"If the county music awards was on tonight, by noon the next day, there would be someone in here saying they want their hat like so-and-so," he said. "They see it, they like it and they want their hat creased that way." Material in the hats can vary, Grisak said, because they're made of tightly woven felt from a multitude of animal fur. The quality of the fur is determined by the use of Xs. The highest quality hat is marked as 1,000X.

The "X" indicates the fur content included in the fur blend to make a cowboy hat.

In short, the more wild fur included in the fur blend used to make the cowboy hat, the higher the "X" marking for that cowboy hat.

"A 1,000X hat has more damn chinchilla in it than you can imagine," Grisak said, "and it's softer than toilet paper." Grisak said there are two ways people can determine if they've bought a high-quality cowboy hat.

"By the feel in your hand and the feel in your pocketbook," he said. "When the quality goes up, the price will naturally go up." Grisak said rodeo cowboys generally will wear a 20X hat.

"They can have it knocked off, jammed up against a gate or whatever, and all they have to do is run their fingers around it, dust it off and put it back on their head. Until that hat is stepped on or has a stick run through it, that's about the only way you can ruin one." Many people own several cowboy hats. Grisak said he owns three, one of which is a plum leave straw hat that he calls "the most durable hat he has." "You can't wear but one at a time, God-dang it," he said.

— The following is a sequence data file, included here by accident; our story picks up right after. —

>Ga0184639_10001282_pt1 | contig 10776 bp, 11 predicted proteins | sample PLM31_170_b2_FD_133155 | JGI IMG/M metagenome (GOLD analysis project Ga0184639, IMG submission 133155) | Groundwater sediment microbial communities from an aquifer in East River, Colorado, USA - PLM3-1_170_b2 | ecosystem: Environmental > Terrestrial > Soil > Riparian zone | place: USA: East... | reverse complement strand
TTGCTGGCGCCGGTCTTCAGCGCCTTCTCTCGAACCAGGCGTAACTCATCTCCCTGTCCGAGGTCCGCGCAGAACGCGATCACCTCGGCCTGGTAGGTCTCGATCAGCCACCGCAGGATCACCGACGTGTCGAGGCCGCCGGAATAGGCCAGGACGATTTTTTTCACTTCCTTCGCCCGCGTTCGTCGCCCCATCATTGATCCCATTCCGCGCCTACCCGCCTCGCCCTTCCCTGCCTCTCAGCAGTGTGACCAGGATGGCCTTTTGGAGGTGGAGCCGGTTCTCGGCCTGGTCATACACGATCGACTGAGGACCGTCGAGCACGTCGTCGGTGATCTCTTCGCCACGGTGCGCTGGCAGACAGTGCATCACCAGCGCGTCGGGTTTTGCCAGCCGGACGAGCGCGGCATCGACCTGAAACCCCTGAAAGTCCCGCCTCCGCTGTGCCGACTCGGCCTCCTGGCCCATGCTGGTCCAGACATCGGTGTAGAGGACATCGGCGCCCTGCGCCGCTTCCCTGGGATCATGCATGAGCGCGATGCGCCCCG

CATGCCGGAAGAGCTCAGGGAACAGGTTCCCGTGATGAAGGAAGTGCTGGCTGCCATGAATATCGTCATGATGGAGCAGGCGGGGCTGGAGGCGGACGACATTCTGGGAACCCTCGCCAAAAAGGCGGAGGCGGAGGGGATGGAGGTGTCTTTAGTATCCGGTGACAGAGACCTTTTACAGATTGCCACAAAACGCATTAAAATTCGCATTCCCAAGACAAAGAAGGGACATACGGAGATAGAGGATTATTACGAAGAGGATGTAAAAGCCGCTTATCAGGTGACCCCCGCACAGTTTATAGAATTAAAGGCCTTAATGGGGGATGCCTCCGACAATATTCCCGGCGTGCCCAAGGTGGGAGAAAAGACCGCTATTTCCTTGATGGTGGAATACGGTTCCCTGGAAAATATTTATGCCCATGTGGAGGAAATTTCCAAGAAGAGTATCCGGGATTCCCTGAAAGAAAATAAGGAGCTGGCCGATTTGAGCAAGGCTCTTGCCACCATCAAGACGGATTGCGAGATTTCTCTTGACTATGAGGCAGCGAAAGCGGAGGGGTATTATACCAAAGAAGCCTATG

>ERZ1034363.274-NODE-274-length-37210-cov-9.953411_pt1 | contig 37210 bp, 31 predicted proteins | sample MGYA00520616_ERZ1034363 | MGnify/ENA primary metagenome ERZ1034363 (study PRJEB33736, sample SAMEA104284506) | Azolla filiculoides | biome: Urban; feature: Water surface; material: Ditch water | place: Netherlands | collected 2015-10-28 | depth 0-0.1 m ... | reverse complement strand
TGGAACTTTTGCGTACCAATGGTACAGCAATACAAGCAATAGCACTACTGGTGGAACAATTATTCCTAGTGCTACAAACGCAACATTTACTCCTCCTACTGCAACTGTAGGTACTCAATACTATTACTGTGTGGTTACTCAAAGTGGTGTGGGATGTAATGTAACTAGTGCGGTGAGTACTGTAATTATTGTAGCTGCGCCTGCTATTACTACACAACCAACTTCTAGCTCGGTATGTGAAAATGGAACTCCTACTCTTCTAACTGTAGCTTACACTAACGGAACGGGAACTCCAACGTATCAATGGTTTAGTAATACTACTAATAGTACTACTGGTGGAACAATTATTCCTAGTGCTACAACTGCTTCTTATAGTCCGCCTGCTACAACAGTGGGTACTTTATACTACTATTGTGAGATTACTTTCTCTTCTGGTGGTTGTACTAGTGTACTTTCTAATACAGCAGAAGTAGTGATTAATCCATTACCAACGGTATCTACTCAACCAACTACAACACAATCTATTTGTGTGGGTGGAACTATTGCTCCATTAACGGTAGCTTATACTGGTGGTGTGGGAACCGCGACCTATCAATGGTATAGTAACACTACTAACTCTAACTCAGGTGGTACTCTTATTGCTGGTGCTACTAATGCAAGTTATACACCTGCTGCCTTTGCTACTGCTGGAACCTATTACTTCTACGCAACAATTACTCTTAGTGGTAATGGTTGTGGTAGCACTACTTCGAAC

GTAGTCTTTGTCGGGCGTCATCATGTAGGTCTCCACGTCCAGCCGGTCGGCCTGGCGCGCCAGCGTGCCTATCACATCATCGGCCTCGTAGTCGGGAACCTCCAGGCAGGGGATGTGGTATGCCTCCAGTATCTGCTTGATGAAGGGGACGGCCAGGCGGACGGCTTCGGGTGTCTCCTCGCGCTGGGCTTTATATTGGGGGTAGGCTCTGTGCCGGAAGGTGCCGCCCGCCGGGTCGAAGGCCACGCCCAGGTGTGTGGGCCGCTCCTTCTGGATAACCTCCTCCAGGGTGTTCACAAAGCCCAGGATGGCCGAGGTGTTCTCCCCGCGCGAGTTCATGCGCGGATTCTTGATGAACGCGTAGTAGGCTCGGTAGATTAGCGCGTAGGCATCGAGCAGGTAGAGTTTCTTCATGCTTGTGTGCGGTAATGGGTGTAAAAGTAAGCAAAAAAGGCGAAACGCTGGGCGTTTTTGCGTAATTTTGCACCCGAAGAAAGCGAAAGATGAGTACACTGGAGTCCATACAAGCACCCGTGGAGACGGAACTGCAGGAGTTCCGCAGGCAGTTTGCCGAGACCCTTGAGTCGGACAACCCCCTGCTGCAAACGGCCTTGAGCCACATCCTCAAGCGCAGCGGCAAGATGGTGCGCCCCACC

While steaming a cowboy hat, Grisak said he can determine if the owner has been around animals.

"I clean a lot of hats. I can tell if you've got a dog or a cat in the house," he said. "I can tell if you've got horses in a corral, been working with sheep or if you've been out branding. All I gotta do is get over here, turn on this steamer, heat it up and smell it. Sometimes I'd rather take a beating than smell some of the stuff that comes off those hats." He can even determine the type of animal hair used in certain hats.

"Have you ever heard of Angora?" Grisak asked. "It's a breed of goat. I can take a hat made of that stuff, put it on the steamer and smell that damn goat just bigger than hell." The steam also gives him a clue as to the quality of a particular cowboy hat.

"I may not be able to always tell what's in it, but I can damn sure tell whether you've got a pretty good hat or not."